26 C
Colombo
advertisement
Saturday, April 17, 2021
- Advertisement -spot_img

CATEGORY

Maritime Archaeology

Maritime Archaeological Study on Cowry Shells (Monetaria moneta) that discovered from the Ancient Harbour Ambalangoda

The main objective of this research is to explicate the significance of Cowry Shells (Monetaria moneta) that discovered from the Ancient Harbour of Ambalangoda which located at No 85 –Patabandimulla Grama Niladari Division (GND) of Ambalangoda Secretariat Division (SD), Galle District (06 14 104 N - 080 03 127 E); through the collected data from field research (studying existing collection, collecting samples, lab analysis) and library survey methods. According to the investigations carried out by the groups of Archaeology, Maritime archaeology and non-archaeology (1998, 2007 and 2012) have been unearthed a number of Cowry shells with other artefacts.

Sailing Ships and Temple walls

As stated at the beginning of the paper, the work so far carried out is not conclusive. There remains much to be done. For example, it would be useful to compare this graffiti with the drawings of ships shown in Dutch period maps of Ceylon, India and Indonesia. In addition, any dates arrived at with regard to the wall paintings on which the graffiti had been drawn, would have to be taken into consideration. In conclusion it is wished to invite scholars with specialist knowledge to build upon the foundation laid and carry this fascinating line of inquiry further.

Two Arabic Epigraphs found from the Ambalangoda Harbour

The great Chronicles Mahavamsha and Sandesa kavviya (messenger poems) had not mentioned about the activities of the ancient harbor at Ambalangoda. Thisara Sandesaya (1344-1359 AD) (Gunawardane, 2001 p. 1), Parevi Sandesaya (After 1415 AD) have described the coastal areas of the Southern province near Ambalangoda in their poems. Kalutota, Maggona, Beruwala, Aluthgama, Kosgoda, Bentota, Welitota (Balapitiya), Madampamodara, Totagamuwa, Rathgama mentioned in Thisara and Parevi sandesyas (Jayatilake, 2002 pp. 97, 101, 102, 103, 104, 107, 108, 109, 113; Gunawardane, 2001 pp. 101, 103, 107, 108, 112, 113, 114, 115, 116). However, one notable thing is the name “Ambalangoda” has not mentioned in this Sandesas.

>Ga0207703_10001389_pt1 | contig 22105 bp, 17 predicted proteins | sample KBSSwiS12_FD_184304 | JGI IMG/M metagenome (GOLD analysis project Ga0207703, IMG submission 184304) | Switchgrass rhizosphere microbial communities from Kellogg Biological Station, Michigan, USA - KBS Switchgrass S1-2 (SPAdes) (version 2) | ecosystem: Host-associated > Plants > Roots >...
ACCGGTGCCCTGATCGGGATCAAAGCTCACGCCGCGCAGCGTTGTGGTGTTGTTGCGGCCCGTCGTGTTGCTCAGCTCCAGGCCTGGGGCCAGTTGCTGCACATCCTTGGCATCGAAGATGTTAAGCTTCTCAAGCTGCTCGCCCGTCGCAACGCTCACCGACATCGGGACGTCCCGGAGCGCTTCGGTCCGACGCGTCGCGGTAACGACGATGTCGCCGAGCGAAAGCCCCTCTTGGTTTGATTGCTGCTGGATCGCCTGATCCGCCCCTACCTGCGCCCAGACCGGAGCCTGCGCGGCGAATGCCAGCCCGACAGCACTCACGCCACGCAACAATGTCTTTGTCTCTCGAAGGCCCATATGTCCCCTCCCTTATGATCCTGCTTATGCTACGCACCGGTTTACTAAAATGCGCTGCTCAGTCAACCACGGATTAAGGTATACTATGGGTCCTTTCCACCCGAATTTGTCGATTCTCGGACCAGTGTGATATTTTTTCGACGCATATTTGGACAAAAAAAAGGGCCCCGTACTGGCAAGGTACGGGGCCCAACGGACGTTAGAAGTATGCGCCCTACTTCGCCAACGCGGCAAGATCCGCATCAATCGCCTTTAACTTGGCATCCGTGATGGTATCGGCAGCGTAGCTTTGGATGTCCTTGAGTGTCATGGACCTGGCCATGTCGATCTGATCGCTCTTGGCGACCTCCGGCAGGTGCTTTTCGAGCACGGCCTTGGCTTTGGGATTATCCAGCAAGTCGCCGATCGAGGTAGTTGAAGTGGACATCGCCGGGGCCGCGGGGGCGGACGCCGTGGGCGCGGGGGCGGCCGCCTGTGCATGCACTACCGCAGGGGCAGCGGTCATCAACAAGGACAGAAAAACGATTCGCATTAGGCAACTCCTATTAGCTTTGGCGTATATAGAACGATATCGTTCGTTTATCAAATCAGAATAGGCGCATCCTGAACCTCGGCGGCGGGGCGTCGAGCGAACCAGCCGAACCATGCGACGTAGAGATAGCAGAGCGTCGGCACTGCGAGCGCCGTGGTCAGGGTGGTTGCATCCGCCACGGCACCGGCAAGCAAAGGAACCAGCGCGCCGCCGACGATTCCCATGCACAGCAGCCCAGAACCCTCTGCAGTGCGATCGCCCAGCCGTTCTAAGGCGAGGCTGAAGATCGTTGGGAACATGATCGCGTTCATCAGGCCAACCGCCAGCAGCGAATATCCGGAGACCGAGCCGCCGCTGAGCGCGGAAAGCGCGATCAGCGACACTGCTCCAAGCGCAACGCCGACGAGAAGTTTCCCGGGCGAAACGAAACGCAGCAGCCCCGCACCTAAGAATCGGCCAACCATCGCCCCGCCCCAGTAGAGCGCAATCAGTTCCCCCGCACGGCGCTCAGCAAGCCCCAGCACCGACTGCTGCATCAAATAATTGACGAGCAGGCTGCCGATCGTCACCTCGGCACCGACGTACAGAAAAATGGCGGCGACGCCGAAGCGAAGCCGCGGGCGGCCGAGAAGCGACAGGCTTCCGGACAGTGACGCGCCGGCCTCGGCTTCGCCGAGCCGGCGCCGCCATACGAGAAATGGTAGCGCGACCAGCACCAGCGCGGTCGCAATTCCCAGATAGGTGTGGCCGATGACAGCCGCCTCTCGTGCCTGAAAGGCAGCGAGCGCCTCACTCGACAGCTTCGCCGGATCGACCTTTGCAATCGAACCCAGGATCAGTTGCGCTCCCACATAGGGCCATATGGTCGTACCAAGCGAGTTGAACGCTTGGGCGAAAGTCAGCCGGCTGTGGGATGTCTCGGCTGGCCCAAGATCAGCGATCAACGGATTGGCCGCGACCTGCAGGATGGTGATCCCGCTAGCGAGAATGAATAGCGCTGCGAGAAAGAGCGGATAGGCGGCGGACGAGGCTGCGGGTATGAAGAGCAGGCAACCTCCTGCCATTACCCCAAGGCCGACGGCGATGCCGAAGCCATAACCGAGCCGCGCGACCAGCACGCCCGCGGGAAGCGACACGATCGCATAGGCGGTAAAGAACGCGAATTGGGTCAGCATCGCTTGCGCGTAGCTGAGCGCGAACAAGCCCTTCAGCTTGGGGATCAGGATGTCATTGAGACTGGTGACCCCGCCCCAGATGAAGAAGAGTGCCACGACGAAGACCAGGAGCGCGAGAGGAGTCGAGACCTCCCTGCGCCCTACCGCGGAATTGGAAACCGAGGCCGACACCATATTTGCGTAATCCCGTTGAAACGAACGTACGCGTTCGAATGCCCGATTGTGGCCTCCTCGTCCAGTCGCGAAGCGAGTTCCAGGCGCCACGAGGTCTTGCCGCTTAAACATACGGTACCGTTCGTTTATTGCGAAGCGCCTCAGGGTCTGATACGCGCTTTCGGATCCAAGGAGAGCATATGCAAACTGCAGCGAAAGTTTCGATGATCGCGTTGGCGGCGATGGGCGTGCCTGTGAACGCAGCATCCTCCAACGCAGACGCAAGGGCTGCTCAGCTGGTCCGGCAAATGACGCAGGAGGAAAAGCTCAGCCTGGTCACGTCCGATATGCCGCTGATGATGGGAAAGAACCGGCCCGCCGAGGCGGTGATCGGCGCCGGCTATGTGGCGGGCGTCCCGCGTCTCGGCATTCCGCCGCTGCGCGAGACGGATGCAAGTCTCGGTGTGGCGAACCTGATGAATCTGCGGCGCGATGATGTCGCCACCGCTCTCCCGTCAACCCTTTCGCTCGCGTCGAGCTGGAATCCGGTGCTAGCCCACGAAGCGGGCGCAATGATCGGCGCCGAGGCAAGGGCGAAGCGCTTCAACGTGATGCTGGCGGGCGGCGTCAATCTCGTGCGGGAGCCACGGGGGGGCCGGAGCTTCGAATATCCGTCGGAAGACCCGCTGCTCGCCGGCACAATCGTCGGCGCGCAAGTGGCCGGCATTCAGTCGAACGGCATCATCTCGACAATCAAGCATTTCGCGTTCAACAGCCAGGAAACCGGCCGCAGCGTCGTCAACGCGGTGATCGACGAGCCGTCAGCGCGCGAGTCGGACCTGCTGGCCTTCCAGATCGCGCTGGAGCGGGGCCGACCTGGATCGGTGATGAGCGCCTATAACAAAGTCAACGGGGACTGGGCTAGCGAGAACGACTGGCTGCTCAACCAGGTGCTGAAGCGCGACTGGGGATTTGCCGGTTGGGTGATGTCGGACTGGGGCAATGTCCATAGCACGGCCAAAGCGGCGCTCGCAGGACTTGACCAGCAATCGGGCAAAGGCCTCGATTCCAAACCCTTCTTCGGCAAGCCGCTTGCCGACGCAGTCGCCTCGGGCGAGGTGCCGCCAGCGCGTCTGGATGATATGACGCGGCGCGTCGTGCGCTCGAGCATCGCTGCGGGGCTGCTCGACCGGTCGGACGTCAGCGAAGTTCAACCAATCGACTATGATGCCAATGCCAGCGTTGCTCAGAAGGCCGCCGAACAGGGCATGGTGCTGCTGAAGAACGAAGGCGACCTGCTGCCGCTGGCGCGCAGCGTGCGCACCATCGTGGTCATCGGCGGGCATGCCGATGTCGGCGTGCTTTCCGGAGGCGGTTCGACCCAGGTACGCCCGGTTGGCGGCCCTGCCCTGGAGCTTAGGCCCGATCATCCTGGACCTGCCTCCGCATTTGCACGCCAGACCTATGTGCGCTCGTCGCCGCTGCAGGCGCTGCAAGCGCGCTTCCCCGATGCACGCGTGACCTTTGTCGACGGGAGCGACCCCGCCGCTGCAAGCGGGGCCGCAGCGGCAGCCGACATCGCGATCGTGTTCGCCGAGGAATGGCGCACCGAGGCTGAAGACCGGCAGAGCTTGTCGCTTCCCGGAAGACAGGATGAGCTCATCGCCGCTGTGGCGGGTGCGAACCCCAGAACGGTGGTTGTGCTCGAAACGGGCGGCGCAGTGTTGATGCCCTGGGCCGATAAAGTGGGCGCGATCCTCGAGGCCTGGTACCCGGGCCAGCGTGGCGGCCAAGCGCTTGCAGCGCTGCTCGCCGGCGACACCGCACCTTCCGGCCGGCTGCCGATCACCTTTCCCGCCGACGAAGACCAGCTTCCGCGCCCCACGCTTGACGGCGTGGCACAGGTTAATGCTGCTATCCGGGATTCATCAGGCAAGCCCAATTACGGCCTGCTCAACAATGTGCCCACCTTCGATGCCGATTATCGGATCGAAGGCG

New Maritime Archaeological discoveries in Eastern Province in Sri Lanka: With special emphasis on Trincomale to Potuvil

Maritime Archaeology Unit (MAU) of Central Cultural Fund (CCF) is carried out an underwater Archaeological non disturbance exploration in the Eastern coastal area (From Trincomalee to Potuvill), 13th of July to 26th of August 2013.Drawing the measured and non measured drawings, photographical and video documentation, applying GPS and remote sensing are the used methods for the exploration.Trincomalee, Batticaloa and Pothuwil are the main selected areas for the survey.

Preliminary assessment of an early historic (2000 year old) shipwreck at Godawaya, Sri Lanka

An international team comprised of experts in diving and underwater archaeology from Sri Lanka, India, Indonesia, Malaysia and the Philippines participated in the assessment of a shipwreck at Godawaya, Sri Lanka. The main objective of the exploration was to make assessment of the wreck site based on the data generated during the fieldwork.

The shipwreck Earl of Shaftsbury – Photo Gallery

viagra australia buy online amoxicillin

Reading of the contemporary social consciousness through the shipwreck Earl of Shaftsbury*

The shipwreck Earl of Shaftsbury is buried on the southern coast of Sri Lanka very close to a frequented tourist destination. It was run aground hitting on a rock at Akurala about three miles away from the shore. In 1893 when sailing from Bombay to Diamond Island the ship sailed past Rangoon through Colombo harbour after unloading charcoal.

Underwater Archaeology Short Course 2011

Underwater Archaeology Course 2011 Maritime Archaeology Unit – Central Cultural Fund – Galle – Sri Lanka 05th – 09th DECEMBER 2011 <a href="https://www.archaeology.lk/maritime-archaeology/underwater-archbuy cheapest viagra onlineaeology-short-course-2011/attachment/archaeology-poster/" rel="attachment...

SS CONCH: A Wreck with a Reputation

A few years ago I heard about an old iron shipwreck called Conch lying underwater off the coast of Akkurala on the Southern coast...

Godawaya: an ancient port city (2nd Century CE.) and the recent discovery of the unknown wooden wreck

Rasika Muthucumarana Maritime Archaeologist Maritime Archaeology unit – Central cultural fund – Galle – Sri Lanka Godawaya is a small fishing village, which belongs to the Hambantota...

Latest news

- Advertisement -spot_img